Directed by Carly Stone, North of Normal tells the story of Cea Sunrise Person’s tumultuous childhood spent in the wilds of western Canada.

Based on her 2014 memoir, the film centres on the lives of Cea, her grandparents, and her teenage mother Michelle (Sarah Gadon), unpacking the complex family and mother-daughter dynamics at play as Cea longs for a more conventional life but still feels a deep connection to her family.

This is Stone’s second feature film— we last spoke to the Toronto director in 2018 about her bold and funny debut The New Romantic, which follows a student journalist documenting her experience as a sugar baby.

We asked Stone to tell us more about North of Normal, and some of her thoughts on creativity and filmmaking.

North of Normal. Why were you compelled to make this film?

Cea Person’s story captivated me. I found her relationship with her mom so compelling. I’m also a sucker for an angsty teenage girl coming-of-age story, which is definitely woven into this. That, set against this cinematic backdrop, felt irresistible to me.

What conversations do you hope it will inspire?

Conversations about motherhood and seeing it up on the screen in its raw complexities.

Can you tell us about a discovery you made while making your film? Factual or personal? 

That River Price-Maenpaa, who plays young Cea, never gets tired!

What was the first film you saw that made you realize the power of film, or really made an impact on you?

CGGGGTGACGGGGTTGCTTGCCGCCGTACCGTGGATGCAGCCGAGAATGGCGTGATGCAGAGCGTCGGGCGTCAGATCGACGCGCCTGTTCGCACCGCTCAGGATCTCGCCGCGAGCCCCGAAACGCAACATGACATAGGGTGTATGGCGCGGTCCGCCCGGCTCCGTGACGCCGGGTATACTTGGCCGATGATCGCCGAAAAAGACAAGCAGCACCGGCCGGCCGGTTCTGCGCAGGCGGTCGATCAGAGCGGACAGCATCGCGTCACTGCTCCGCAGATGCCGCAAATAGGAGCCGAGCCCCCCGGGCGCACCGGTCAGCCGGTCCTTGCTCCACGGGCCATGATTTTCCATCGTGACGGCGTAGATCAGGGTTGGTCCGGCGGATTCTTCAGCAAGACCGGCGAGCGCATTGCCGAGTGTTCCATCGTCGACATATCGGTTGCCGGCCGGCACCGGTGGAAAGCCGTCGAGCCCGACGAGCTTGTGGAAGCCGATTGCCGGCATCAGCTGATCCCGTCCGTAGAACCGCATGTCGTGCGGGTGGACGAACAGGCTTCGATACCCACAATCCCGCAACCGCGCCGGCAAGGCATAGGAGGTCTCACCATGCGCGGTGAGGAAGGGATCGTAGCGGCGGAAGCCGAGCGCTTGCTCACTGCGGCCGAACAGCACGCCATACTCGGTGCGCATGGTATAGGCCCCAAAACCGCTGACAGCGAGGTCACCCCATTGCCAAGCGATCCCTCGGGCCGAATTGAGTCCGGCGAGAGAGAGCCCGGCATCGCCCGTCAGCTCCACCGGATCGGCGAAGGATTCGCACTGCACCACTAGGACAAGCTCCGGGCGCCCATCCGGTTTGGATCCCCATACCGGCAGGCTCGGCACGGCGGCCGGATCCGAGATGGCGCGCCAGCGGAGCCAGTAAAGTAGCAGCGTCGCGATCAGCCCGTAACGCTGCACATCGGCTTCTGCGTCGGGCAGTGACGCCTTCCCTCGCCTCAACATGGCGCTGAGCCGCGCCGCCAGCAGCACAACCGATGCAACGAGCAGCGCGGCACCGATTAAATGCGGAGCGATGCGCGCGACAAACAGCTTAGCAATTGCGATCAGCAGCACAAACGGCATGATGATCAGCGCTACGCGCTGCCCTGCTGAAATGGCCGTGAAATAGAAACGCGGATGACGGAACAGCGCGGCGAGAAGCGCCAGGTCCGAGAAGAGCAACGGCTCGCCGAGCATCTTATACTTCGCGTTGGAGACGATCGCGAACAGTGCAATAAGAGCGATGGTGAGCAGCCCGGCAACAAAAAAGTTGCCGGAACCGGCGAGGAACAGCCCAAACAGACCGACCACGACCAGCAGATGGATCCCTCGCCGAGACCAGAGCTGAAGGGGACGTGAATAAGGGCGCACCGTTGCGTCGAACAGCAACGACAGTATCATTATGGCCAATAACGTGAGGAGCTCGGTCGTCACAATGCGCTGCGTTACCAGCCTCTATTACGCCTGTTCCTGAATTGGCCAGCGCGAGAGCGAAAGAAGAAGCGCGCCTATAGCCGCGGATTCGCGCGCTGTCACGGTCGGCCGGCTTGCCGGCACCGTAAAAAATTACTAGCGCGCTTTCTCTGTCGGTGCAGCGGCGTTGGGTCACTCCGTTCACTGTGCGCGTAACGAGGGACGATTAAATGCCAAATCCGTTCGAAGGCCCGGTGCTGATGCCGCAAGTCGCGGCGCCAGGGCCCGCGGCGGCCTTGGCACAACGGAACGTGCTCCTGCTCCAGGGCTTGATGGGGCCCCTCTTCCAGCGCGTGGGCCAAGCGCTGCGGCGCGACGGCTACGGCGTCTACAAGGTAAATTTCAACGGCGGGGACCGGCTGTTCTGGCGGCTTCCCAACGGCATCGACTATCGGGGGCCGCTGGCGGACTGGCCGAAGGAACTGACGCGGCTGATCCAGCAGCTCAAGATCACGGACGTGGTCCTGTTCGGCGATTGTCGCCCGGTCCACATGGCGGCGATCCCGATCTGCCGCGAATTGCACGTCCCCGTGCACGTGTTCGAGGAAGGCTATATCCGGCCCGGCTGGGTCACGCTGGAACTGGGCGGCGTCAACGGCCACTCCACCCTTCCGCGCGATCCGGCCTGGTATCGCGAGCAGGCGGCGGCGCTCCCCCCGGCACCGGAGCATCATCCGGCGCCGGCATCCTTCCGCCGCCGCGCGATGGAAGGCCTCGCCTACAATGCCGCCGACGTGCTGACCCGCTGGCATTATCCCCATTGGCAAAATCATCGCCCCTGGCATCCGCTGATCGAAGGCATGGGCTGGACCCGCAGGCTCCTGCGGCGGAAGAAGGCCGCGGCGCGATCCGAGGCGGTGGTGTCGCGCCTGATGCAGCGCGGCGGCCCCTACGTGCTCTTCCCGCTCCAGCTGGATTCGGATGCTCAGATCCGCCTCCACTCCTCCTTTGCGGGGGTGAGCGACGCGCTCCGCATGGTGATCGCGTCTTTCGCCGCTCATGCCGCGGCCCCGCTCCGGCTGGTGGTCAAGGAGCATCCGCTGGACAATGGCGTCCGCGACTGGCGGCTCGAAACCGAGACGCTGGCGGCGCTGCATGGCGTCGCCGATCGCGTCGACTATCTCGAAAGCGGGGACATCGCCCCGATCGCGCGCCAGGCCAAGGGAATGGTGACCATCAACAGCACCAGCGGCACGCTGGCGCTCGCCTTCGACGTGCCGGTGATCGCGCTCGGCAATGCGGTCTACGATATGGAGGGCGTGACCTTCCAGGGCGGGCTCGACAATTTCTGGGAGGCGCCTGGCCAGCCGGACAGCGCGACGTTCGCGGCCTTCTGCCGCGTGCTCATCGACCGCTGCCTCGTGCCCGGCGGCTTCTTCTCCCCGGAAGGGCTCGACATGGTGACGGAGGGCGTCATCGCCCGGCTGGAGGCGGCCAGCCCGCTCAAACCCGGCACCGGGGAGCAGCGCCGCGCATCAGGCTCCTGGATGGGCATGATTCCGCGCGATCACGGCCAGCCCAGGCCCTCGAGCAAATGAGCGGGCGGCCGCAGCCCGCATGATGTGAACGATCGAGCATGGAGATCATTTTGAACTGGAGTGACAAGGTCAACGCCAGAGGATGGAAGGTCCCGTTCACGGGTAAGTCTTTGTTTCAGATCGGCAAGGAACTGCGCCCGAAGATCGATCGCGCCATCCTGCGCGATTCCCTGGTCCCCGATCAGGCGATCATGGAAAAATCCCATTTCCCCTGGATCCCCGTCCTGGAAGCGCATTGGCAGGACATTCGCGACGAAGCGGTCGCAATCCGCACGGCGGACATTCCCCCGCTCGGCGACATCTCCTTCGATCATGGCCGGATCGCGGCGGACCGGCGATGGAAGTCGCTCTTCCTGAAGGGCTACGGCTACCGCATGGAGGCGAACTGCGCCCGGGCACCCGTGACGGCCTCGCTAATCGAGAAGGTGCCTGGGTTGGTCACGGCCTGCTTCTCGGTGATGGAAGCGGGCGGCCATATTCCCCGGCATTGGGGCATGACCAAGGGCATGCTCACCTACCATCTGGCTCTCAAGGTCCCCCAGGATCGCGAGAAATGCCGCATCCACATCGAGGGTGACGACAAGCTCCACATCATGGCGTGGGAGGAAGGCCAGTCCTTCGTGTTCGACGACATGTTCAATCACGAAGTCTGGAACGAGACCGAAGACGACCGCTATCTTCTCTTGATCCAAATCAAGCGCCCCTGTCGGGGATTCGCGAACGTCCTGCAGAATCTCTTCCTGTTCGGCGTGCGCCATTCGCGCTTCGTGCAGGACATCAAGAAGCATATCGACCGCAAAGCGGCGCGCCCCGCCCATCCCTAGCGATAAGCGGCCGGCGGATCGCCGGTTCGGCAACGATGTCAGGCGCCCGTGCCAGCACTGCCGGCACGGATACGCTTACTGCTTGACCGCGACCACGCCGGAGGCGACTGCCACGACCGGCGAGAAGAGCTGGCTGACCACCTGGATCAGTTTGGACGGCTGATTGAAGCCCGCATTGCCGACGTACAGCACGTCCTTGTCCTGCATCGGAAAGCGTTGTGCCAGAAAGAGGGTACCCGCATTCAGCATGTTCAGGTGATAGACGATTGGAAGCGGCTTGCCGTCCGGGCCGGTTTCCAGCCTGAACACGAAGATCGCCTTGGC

Sofia Coppola’s The Virgin Suicides.

What is some advice that someone gave you once that has helped you on your journey as a filmmaker?

My brother, also a director, told me that if there is time, to try doing a take without any dialogue.

What individuals have really inspired you over the years? Be it filmmakers, activists, artists, or other people that have influenced your work?

Sofia Coppola, Greta Gerwig, Noah Baumbach, Jordan Peele, Quentin Tarantino, Maggie Rogers, Jean-Marc Valle, Alice Guy-Blaché.

What part of the filmmaking process is the most creatively fulfilling for you?

For me, the huge creative fulfillment comes from being part of the whole process, from the script to the finished film. But the adrenaline I get from directing is likely the most fun.

What do you do when you know you’re approaching burnout?

Go to bed early, exercise, eat clean.

What do you do to get your creative juices flowing? 

Working very early in the morning often helps.

What philosophy is currently guiding you… or put another way, a new approach to your work/life that has been helping you?

Being a mom has changed how I spend my time, so I’ve become more selective with what I focus on in my work. 

Can you tell us about something you’ve noticed in the Canadian film industry that is making you feel hopeful right now?

Most of the movies I want to see at TIFF are from Canadian filmmakers!

Having a premiere at TIFF Is a very big deal. In your words, what does it mean to you?

Celebrating with the people that helped me make this film. My cast, crew, and because I’m from Toronto, my friends and family too. It’s pretty special.